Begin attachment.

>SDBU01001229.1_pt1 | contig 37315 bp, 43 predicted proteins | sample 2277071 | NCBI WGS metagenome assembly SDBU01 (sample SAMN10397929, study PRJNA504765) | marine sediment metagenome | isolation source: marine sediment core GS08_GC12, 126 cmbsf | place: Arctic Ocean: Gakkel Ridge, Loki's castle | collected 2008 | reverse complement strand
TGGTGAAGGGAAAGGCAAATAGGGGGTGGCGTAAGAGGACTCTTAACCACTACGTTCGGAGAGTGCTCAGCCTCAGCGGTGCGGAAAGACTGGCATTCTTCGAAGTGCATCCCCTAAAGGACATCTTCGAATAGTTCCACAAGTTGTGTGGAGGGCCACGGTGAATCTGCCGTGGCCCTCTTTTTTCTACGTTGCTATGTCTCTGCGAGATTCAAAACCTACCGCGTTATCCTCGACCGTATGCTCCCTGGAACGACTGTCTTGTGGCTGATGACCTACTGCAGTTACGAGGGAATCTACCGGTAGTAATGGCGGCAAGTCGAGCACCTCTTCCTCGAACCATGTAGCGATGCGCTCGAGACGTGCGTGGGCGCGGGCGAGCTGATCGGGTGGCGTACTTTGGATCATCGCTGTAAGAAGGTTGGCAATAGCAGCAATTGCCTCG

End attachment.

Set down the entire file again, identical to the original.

>SDBU01001229.1_pt1 | contig 37315 bp, 43 predicted proteins | sample 2277071 | NCBI WGS metagenome assembly SDBU01 (sample SAMN10397929, study PRJNA504765) | marine sediment metagenome | isolation source: marine sediment core GS08_GC12, 126 cmbsf | place: Arctic Ocean: Gakkel Ridge, Loki's castle | collected 2008 | reverse complement strand
TGGTGAAGGGAAAGGCAAATAGGGGGTGGCGTAAGAGGACTCTTAACCACTACGTTCGGAGAGTGCTCAGCCTCAGCGGTGCGGAAAGACTGGCATTCTTCGAAGTGCATCCCCTAAAGGACATCTTCGAATAGTTCCACAAGTTGTGTGGAGGGCCACGGTGAATCTGCCGTGGCCCTCTTTTTTCTACGTTGCTATGTCTCTGCGAGATTCAAAACCTACCGCGTTATCCTCGACCGTATGCTCCCTGGAACGACTGTCTTGTGGCTGATGACCTACTGCAGTTACGAGGGAATCTACCGGTAGTAATGGCGGCAAGTCGAGCACCTCTTCCTCGAACCATGTAGCGATGCGCTCGAGACGTGCGTGGGCGCGGGCGAGCTGATCGGGTGGCGTACTTTGGATCATCGCTGTAAGAAGGTTGGCAATAGCAGCAATTGCCTCG